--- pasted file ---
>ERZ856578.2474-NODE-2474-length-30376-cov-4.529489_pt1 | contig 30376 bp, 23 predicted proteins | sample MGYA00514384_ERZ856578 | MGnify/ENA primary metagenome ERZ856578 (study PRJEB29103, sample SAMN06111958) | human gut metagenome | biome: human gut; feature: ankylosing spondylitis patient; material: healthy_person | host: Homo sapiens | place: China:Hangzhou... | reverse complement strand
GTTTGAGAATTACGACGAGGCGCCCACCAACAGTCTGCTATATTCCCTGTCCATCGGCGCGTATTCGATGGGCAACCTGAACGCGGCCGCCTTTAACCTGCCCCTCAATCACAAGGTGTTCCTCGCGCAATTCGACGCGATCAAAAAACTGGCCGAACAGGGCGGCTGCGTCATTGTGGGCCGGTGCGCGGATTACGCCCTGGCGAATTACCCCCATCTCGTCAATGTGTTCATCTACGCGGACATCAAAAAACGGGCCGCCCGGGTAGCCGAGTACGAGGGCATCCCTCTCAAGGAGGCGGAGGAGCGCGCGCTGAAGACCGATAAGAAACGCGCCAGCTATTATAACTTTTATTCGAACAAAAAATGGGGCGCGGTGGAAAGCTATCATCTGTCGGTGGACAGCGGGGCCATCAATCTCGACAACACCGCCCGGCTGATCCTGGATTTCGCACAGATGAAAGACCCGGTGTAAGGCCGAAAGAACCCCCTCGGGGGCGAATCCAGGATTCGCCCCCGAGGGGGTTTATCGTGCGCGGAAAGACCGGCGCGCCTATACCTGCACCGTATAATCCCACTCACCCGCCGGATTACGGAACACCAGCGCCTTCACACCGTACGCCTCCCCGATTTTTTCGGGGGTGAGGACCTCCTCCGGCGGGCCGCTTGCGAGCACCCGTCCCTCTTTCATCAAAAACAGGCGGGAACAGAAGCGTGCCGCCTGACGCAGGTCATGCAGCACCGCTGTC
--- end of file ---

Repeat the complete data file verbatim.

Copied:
>ERZ856578.2474-NODE-2474-length-30376-cov-4.529489_pt1 | contig 30376 bp, 23 predicted proteins | sample MGYA00514384_ERZ856578 | MGnify/ENA primary metagenome ERZ856578 (study PRJEB29103, sample SAMN06111958) | human gut metagenome | biome: human gut; feature: ankylosing spondylitis patient; material: healthy_person | host: Homo sapiens | place: China:Hangzhou... | reverse complement strand
GTTTGAGAATTACGACGAGGCGCCCACCAACAGTCTGCTATATTCCCTGTCCATCGGCGCGTATTCGATGGGCAACCTGAACGCGGCCGCCTTTAACCTGCCCCTCAATCACAAGGTGTTCCTCGCGCAATTCGACGCGATCAAAAAACTGGCCGAACAGGGCGGCTGCGTCATTGTGGGCCGGTGCGCGGATTACGCCCTGGCGAATTACCCCCATCTCGTCAATGTGTTCATCTACGCGGACATCAAAAAACGGGCCGCCCGGGTAGCCGAGTACGAGGGCATCCCTCTCAAGGAGGCGGAGGAGCGCGCGCTGAAGACCGATAAGAAACGCGCCAGCTATTATAACTTTTATTCGAACAAAAAATGGGGCGCGGTGGAAAGCTATCATCTGTCGGTGGACAGCGGGGCCATCAATCTCGACAACACCGCCCGGCTGATCCTGGATTTCGCACAGATGAAAGACCCGGTGTAAGGCCGAAAGAACCCCCTCGGGGGCGAATCCAGGATTCGCCCCCGAGGGGGTTTATCGTGCGCGGAAAGACCGGCGCGCCTATACCTGCACCGTATAATCCCACTCACCCGCCGGATTACGGAACACCAGCGCCTTCACACCGTACGCCTCCCCGATTTTTTCGGGGGTGAGGACCTCCTCCGGCGGGCCGCTTGCGAGCACCCGTCCCTCTTTCATCAAAAACAGGCGGGAACAGAAGCGTGCCGCCTGACGCAGGTCATGCAGCACCGCTGTC